Although born into a socially prominent family, widowed Sarah Brand works as a mid-wife in 1896 New York. Delivering the baby of a boardinghouse owner, she is surprised to find a young girl staying there who strongly resembles an old friend of hers.

When she returns to the boarding house two days later to check on her patient, she is shocked to discover that the young girl she had seen was murdered at the boardinghouse the day before. Sorting through the girls belongings with police sergeant Frank Malloy, she discovers that the murdered girl was Alicia VanDamm, 16, pregnant, and the younger sister of Sarahs old friend.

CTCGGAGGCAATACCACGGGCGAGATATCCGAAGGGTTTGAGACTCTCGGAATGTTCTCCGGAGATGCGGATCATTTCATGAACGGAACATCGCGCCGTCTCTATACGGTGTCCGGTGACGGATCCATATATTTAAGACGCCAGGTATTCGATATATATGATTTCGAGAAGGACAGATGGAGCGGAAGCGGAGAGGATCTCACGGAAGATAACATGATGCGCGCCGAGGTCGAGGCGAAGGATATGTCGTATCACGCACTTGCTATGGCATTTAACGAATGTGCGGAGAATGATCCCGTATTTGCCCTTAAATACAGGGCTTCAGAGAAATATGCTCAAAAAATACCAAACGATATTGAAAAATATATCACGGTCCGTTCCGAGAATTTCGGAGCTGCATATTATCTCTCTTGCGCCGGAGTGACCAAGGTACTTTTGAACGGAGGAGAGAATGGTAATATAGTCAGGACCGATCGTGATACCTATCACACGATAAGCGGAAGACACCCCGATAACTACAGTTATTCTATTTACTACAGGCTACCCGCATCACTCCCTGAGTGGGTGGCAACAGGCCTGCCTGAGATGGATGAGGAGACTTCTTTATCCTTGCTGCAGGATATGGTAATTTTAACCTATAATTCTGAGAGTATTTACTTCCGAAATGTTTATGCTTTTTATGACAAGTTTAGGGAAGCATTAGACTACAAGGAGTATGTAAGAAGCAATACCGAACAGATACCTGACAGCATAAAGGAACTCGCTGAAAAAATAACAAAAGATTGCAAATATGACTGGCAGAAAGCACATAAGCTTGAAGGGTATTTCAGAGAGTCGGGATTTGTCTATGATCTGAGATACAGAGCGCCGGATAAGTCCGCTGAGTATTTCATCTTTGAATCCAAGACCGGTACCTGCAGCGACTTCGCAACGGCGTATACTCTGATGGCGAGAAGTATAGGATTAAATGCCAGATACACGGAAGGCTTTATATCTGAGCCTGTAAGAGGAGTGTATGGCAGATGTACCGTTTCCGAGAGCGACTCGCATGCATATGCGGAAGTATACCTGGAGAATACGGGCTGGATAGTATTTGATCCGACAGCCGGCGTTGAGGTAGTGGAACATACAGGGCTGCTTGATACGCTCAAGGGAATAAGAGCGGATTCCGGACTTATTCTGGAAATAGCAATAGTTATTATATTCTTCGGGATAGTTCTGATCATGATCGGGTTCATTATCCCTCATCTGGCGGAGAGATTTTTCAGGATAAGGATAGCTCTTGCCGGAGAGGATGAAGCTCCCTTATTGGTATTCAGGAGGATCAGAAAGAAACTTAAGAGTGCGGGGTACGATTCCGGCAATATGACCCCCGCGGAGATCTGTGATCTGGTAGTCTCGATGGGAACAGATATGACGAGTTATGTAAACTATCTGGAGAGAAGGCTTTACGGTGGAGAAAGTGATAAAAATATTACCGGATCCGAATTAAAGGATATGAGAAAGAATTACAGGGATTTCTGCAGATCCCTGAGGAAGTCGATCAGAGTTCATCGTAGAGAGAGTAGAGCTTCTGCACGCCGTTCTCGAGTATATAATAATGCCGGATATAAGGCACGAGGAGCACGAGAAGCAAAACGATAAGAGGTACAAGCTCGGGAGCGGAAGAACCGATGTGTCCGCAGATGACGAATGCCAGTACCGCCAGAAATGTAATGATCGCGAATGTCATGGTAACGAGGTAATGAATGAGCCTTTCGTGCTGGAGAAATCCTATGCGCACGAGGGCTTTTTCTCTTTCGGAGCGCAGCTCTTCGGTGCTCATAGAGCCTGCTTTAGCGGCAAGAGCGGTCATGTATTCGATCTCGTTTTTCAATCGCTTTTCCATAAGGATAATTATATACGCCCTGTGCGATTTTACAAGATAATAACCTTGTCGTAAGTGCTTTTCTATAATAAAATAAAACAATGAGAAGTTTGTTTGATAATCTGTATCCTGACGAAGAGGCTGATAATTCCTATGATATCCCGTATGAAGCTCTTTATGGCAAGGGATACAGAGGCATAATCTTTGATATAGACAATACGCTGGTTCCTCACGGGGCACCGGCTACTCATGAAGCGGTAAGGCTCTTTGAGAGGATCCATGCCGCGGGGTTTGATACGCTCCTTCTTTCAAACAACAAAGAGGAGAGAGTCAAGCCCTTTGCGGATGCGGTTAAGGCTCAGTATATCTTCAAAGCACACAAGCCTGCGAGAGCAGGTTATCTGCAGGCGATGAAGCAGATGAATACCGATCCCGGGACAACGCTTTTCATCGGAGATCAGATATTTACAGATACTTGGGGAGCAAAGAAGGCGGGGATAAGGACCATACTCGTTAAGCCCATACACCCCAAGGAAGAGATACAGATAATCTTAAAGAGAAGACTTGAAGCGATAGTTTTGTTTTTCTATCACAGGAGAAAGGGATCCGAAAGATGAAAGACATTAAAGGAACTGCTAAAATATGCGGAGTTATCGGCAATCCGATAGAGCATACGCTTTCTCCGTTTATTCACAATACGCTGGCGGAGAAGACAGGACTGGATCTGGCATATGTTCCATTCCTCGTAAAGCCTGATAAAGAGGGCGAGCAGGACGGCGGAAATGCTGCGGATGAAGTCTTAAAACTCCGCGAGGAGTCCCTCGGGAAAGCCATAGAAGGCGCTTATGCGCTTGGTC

The VanDamm patriarch fears a scandal and doesnt want the case solved, but Malloy is a rarity: an honest NYC cop. There is also the question of Sarah, who is both moved and repulsed by Alicias tragedy.

Although VanDamm has Malloy removed from the case, he cant stop Sarah from becoming involved. Sarah and Malloy do not care for each other, but the only way to solve the case is to combine Sarahs blue blood connections with Malloys street smarts. Working together they create quite a team. However, neither is prepared for the horrible truth behind Alices death.

Reminiscent of Anne Perry, MURDER ON ASTOR PLACE is one of the most spellbinding debuts Ive ever come across. The setting is beautifully-drawn, and Thompson shows a steady hand at creating human drama. The sexual tension between Malloy and Brandt is palpable. This is a bravura performance that will leave you impatient for the next installment. (May, 288 pp., $5.99)

Reviewed by: 
Toby Bromberg